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Weir is defined as a barrier over which the water flows in an open channel. The edge or surface over which the water flows is called the crest. The overflowing sheet of water is the nappe.

If the nappe discharges into the air, the weir has free discharge. If the discharge is partly under water, the weir is submerged or drowned.

**Types of Weirs.**

A weir with a sharp upstream corner or edge such that the water springs clear of the crest is a sharp-crested weir.

All other weirs are classed as weirs not sharp crested. Sharp-crested weirs are classified according to the shape of the weir opening, such as rectangular weirs, triangular or V-notch weirs, trapezoidal weirs, and parabolic weirs. Weirs not sharp crested are classified according to the shape of their cross section, such as broad-crested weirs, triangular weirs, and trapezoidal weirs.

The channel leading up to a weir is the channel of approach. The mean velocity in this channel is the velocity of approach. The depth of water producing the discharge is the head.

Sharp-crested weirs are useful only as a means of meas- uring flowing water. In contrast, weirs not sharp crested are commonly incorporated into hydraulic structures as control or regulation devices, with measurement of flow as their secondary function.

**1) Rectangular Weir**

The Francis formula for the discharge of a sharp-crested rectangular weir having a length b greater than 3h is

Q=3.33*(b -nh)/10*[(h+h_{0})^{(3/2)}-h_{0}^{(3/2)}]

where

Q= discharge over weir, ft^{3}/s (m^{3}/s)

b= length of weir, ft (m)

h= vertical distance from level of crest of weir to water surface at point unaffected by weir drawdown (head on weir), ft (m)

n= number of end contractions (0, 1, or 2)

h_{0}= head of velocity of approach

If the sides of the weir are coincident with the sides of the approach channel, the weir is considered to be suppressed, and n=0. If both sides of the weir are far enough removed from the sides of the approach channel to permit free lateral approach of water, the weir is considered to be contracted, and n= 2. If one side is suppressed and one is contracted, n=1.

**2) Triangular Weir**

The discharge of triangular weirs with notch angles of 30°,

60°, and 90° is given by the formulas as

Discharge of Triangular Weirs

Notch (vertex) angle Discharge formula |

90° | Q | 0.685h^{2.45} |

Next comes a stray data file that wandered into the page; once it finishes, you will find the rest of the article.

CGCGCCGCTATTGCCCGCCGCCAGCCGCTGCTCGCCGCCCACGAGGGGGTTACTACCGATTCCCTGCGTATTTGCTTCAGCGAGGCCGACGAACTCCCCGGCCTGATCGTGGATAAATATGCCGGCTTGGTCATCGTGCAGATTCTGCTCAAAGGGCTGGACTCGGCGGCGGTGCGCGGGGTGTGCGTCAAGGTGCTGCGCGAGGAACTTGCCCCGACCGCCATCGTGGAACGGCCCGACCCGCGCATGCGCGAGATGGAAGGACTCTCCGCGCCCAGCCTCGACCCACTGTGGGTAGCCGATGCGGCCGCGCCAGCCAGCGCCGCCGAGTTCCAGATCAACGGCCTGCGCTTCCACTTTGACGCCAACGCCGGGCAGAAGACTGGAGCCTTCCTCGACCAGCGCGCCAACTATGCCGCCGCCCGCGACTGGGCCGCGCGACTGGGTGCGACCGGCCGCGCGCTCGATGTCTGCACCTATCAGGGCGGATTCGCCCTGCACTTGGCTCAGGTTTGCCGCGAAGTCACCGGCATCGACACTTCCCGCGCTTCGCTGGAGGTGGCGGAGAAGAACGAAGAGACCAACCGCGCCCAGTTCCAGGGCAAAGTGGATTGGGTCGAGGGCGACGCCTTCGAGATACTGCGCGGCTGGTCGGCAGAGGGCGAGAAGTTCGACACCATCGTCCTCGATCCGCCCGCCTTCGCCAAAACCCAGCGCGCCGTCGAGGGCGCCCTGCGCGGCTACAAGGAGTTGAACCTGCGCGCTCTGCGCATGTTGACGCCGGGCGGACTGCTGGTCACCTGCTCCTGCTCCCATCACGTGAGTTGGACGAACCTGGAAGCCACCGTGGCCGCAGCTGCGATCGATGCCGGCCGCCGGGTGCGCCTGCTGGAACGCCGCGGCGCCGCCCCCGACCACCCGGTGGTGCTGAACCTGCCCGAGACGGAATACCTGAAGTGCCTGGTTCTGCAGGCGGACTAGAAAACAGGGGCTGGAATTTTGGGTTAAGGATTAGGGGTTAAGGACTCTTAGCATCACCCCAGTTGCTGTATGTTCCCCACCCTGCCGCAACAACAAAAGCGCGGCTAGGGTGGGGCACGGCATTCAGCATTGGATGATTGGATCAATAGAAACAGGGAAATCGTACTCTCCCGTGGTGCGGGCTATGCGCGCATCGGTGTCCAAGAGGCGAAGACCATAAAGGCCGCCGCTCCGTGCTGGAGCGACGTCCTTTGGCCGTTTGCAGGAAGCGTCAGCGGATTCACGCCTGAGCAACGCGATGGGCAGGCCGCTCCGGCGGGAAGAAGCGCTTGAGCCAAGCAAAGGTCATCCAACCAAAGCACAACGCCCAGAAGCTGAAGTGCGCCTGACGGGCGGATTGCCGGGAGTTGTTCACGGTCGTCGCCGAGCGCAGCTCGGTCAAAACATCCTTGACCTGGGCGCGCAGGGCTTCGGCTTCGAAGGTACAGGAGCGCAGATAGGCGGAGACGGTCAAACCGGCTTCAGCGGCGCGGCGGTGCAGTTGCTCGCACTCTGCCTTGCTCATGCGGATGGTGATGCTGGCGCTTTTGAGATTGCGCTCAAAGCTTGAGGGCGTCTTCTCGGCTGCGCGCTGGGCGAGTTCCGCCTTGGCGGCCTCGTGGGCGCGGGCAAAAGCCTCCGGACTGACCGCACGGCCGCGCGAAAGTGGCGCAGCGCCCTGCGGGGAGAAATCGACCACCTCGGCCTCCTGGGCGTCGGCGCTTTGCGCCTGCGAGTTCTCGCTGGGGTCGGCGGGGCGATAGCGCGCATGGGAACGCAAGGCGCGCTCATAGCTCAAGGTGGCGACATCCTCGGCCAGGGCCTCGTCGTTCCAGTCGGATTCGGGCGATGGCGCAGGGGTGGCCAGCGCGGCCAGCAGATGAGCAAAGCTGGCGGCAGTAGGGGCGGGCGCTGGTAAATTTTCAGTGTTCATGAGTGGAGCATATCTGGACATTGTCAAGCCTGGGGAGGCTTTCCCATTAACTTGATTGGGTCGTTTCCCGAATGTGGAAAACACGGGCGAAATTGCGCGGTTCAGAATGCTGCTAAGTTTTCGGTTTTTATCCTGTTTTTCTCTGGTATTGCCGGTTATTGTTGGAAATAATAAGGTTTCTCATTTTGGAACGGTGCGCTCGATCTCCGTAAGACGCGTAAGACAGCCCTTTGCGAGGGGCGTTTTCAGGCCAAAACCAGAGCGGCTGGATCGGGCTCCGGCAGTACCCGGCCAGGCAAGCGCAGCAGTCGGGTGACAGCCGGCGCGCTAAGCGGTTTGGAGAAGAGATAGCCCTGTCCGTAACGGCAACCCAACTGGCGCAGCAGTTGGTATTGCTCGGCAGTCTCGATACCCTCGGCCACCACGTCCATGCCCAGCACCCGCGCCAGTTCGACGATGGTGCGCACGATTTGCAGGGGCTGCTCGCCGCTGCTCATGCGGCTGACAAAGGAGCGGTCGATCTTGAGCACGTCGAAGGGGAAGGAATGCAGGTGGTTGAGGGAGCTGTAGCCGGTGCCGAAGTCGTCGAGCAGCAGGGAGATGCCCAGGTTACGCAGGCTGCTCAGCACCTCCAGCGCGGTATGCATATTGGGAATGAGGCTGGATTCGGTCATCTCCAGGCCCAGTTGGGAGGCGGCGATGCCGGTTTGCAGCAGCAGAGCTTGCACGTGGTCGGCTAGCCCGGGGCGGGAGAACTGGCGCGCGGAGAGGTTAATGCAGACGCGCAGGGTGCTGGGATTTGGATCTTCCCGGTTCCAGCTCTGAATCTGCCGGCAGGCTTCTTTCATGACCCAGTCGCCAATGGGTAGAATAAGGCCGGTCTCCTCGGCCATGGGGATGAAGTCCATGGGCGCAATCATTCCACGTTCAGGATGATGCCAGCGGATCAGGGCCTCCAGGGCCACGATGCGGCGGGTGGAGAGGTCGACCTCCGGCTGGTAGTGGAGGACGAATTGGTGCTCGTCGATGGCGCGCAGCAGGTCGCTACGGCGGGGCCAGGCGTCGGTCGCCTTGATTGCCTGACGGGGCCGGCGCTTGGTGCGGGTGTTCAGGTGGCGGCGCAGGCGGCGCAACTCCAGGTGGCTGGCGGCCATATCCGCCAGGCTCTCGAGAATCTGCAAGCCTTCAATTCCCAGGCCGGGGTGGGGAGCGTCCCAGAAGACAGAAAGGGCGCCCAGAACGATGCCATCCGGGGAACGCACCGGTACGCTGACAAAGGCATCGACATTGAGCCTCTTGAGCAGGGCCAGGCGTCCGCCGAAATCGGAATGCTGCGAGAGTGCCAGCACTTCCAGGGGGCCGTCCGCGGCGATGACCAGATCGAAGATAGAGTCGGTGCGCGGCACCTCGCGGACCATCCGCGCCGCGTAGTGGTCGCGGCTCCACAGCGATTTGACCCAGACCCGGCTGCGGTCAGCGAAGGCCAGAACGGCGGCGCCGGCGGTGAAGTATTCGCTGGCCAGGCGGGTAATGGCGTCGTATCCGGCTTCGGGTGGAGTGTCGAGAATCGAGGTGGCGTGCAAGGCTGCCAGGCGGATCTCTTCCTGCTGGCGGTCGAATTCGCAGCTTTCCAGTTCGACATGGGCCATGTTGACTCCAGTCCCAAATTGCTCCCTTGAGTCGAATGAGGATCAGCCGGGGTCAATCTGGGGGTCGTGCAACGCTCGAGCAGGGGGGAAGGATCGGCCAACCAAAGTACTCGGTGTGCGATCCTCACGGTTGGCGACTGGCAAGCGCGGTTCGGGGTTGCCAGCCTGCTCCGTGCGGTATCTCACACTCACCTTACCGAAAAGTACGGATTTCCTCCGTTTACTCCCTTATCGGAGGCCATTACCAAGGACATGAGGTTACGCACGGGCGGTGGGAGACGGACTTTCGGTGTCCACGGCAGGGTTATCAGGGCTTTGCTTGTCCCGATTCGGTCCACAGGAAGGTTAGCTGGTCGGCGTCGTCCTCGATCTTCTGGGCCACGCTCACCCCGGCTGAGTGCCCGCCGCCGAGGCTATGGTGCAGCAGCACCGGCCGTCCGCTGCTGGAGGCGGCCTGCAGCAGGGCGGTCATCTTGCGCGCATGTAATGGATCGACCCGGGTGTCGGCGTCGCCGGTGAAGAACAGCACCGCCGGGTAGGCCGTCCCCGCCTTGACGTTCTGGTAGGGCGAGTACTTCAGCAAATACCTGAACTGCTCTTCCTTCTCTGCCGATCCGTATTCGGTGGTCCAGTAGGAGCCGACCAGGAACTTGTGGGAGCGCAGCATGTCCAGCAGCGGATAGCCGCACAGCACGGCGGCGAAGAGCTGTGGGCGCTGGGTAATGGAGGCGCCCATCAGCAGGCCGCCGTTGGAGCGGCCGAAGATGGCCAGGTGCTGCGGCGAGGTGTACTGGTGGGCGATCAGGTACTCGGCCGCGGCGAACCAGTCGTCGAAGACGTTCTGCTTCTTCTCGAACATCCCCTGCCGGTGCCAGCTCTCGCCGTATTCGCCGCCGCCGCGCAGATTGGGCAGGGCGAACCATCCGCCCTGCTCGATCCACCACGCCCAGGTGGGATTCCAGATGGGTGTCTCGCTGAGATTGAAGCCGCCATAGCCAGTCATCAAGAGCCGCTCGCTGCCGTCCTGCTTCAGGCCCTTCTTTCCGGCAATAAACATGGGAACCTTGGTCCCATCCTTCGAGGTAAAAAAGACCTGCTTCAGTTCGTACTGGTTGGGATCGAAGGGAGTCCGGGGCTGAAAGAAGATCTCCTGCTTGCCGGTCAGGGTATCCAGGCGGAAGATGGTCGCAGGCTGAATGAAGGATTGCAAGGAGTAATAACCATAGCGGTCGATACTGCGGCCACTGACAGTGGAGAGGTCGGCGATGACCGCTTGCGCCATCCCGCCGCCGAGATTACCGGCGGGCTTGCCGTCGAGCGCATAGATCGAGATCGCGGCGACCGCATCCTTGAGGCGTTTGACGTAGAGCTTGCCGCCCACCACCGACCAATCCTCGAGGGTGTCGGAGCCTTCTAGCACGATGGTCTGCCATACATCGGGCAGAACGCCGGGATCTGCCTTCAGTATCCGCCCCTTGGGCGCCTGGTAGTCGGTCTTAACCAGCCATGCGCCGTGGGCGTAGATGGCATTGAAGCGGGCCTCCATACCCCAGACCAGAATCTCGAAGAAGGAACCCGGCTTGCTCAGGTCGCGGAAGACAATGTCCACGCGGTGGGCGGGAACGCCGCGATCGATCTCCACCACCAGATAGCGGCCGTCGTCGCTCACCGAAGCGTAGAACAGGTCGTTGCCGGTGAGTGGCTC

60° | Q | 1.45h^{2.47} |

30° | Q | 2.49h^{2.48} |

h is as defined above in the Francis formula.

3) Trapezoidal (Cipolletti) Weir

The Cipolletti weir, extensively used for irrigation work, is trapezoidal in shape. The sides slope outward from the crest at an inclination of 1:4, (horizontal/vertical). The discharge is

Q=3.367bh^{3/2}

where b, h, and Q are as defined earlier. The advantage of this type of weir is that no correction needs to be made for contractions.

**4) Broad-Crested Weir**

The discharge of a broad-crested weir is

Q=Cbh3/2

**Variations in Head Ratio and
Coefficient of Discharge for Broad-Crested Weirs**

Ratio of actual head to design head |
Coefficient of discharge |

0.20 | 3.30 |

0.40 | 3.50 |

0.60 | 3.70 |

0.80 | 3.85 |

1.00 | 3.98 |

1.20 | 4.10 |

1.40 | 4.22 |

Q, b, and h are as defined for rectangular weirs.

Values of C for broad-crested weirs with rounded upstream corners generally range from 2.6 to 2.9. For sharp upstream corners, C generally ranges from 2.4 to 2.6.

If you have a query, you can **ask a question here**.

We are looking for the formula for a broad crested parabolic weir. Can you please direct us. Thanks, Ron

I have a rectangular weir to measure water flow in the water treatment plant. With

b is 1005mm. Thicknes of the plate is 5mm

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b=1005mm

What si the correct formula can be used and what is the C value. I hope u can reply quickly

TQ

I WISH I COULD BE PART OF YOU,BUT I AM FINANCIALLY LACK..My experience during when the experiment was conducting is very low,pls what can you do to help me

i want to know the values of C for broad crested weir and for all type of weirs with reference to some book or paper etc.

I require the general floe rate value for a rectangular weir as well as a v-notch weir

i wish to have more sample problems about trapezoidal weis and unsteady flow

Does flow net in dams has any thing 2 do with weirs?

can you simplify these fomulas of weires nd plz explain the H……..

The coefficient of 3.33 for a sharp crested weir is appropriate only for US Customary Units (ie, ft and sec),

if u are using meters and s, use a coeficient of 1.8

For metric units the broad crested weir C is 1.6 or 1.7. Best to consult a text book until this site is repaired.

For metric units it will be 0.886 for broad crested weir, and 1.6 for US (imperial) units.

What is the purpose of the discharge coefficient in weir flow?

is there a source for these formulas?